Regulatory Resources—Self-regulatory organizations like NFA and the CME Group expend significant resources to ensure market integrity and investor protection. By raw numbers, NFA's budget in FY 2013 was $63.2 million and in FY 2020 it will be $107.2 million. Our employees numbered approximately 331 in FY 2013 and today we have 536 employees. Although the majority of that increase is attributable to staffing our OTC Derivatives Department, we also significantly increased our support areas to support our new OTC staff and our Technology Department to address other technology and cyber security related issues.
Insight—Involving market professionals in the regulatory process brings an insight and perspective to the issues. Self-regulatory organizations have the experience, resources and commitment to play a constructive role in examining regulatory issues.
Responsiveness—Any action taken by governmental regulators, whether it involves rulemaking or rule enforcement, is subject to multiple layers of review and takes time. Self-regulatory bodies, in contrast, can and do respond much more quickly to rapid developments in the market. The ability to respond quickly and decisively can often be the key to restoring or maintaining public confidence in the markets particularly in times of market crisis.
Global Reach—Self-regulatory organization contractual relationships can reach across international boundaries. Self-regulatory organizations may be more effective in dealing with global issues because self-regulation is defined by contract, a rulebook versus national legislative acts.
Requirements for Effective Self-Regulation
Though self-regulation can have decided advantages, those advantages will not be realized unless the overall regulatory structure has certain essential attributes:
Mandatory Membership—The basic mission of any self-regulatory organization is to ensure a high degree of professionalism and ethics in all of its Member firms. If, however, firms are free to join or not join a self-regulatory organization, then precisely those firms that are most in need of self-regulation will simply evade it.
Industry Leadership—The market professionals that play a leading role in a self-regulatory organization must have sufficient vision to realize that strong and effective self-regulation is in the best long-term interests of the industry. Self-regulation will fail if leaders view self-regulation as a shortcut to lax regulation.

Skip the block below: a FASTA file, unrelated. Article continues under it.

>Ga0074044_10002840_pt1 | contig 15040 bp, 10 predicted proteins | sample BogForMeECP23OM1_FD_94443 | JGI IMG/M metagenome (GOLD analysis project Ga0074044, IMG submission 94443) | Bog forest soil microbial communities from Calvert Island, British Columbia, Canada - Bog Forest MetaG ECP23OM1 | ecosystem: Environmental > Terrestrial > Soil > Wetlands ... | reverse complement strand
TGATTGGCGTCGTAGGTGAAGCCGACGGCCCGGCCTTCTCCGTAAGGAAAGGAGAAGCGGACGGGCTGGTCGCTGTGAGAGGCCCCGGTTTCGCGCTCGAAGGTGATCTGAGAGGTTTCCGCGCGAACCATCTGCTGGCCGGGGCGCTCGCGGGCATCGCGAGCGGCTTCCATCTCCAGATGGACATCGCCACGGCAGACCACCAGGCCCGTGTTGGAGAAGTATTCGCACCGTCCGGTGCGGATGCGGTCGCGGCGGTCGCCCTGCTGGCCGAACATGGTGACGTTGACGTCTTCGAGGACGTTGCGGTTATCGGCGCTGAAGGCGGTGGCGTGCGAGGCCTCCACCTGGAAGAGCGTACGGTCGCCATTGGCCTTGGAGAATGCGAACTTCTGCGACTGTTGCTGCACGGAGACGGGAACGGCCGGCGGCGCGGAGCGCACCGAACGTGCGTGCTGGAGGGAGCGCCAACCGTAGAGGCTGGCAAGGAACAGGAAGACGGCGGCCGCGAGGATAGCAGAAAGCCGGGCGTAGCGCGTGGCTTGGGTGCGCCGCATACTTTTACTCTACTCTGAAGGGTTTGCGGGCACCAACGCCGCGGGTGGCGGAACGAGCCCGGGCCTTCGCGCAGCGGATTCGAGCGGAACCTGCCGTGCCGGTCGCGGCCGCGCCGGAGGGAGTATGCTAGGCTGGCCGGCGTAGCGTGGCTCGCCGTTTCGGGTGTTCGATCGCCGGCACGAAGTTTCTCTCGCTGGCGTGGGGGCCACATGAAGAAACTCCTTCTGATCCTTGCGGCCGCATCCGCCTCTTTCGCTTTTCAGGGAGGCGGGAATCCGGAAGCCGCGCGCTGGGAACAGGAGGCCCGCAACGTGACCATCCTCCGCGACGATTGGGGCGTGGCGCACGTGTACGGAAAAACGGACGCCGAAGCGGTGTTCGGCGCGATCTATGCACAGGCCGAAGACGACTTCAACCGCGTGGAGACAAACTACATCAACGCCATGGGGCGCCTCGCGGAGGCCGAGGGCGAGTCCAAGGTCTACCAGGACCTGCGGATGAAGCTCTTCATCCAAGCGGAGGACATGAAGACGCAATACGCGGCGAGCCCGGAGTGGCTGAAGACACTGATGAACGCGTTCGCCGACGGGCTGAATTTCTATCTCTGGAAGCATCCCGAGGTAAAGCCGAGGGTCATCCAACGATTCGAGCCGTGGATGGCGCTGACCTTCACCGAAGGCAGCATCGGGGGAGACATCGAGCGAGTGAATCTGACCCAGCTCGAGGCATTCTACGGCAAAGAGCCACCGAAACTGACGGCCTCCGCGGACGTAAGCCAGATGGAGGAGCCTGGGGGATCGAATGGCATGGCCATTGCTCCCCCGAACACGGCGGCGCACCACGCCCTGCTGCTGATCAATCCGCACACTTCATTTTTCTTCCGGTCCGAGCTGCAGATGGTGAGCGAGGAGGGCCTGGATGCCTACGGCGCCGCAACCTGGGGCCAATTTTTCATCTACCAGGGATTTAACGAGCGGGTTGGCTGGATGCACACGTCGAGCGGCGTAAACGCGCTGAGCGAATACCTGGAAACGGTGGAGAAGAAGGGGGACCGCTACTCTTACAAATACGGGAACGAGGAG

Board and Committee Structure—The structure of the Board and all of its committees should ensure that no one industry sector dominates. All types of firms, regardless of their registration category or size, should have Board representation.
Management—The senior management of the SRO must be committed to the ideals of self-regulation. Part of this is recognizing the importance of keeping the word "self" in self-regulation and working in partnership with the Members recognizing their invaluable insights and not assuming that staff has all of the answers.
Rulemaking and Enforcement Authority—Mandating practices that ensure market integrity and investor protection is essential and those rules must be vigorously enforced.
Government Oversight—No single factor is more important to effective self-regulation than effective government oversight. This oversight should cover all aspects of the SRO's regulatory activity. At the same time, government oversight should not be oppressive. If the oversight agency dictates in detail how the SRO should perform its activities, it negates many of the advantages of self-regulation. The advantages and requirements for effective self-regulation are further detailed in an IOSCO report published in 2000 entitled "Model for Effective Regulation"1.
As I've tried to highlight for you today, NFA has and must continue to evolve in order to respond to the regulatory challenges posed by an industry that is constantly changing. However, NFA's mission today is the same as it was when we began operations in 1982—our overriding objective is to protect customers, protect market integrity and fosters the public's confidence in the derivatives markets.
It was an honor to speak with all of you today. Thank you again for inviting me to be part of this conference. I wish you the best of luck in your work and I would be happy to answer any questions.1 https://www.iosco.org/library/pubdocs/pdf/IOSCOPD110.pdf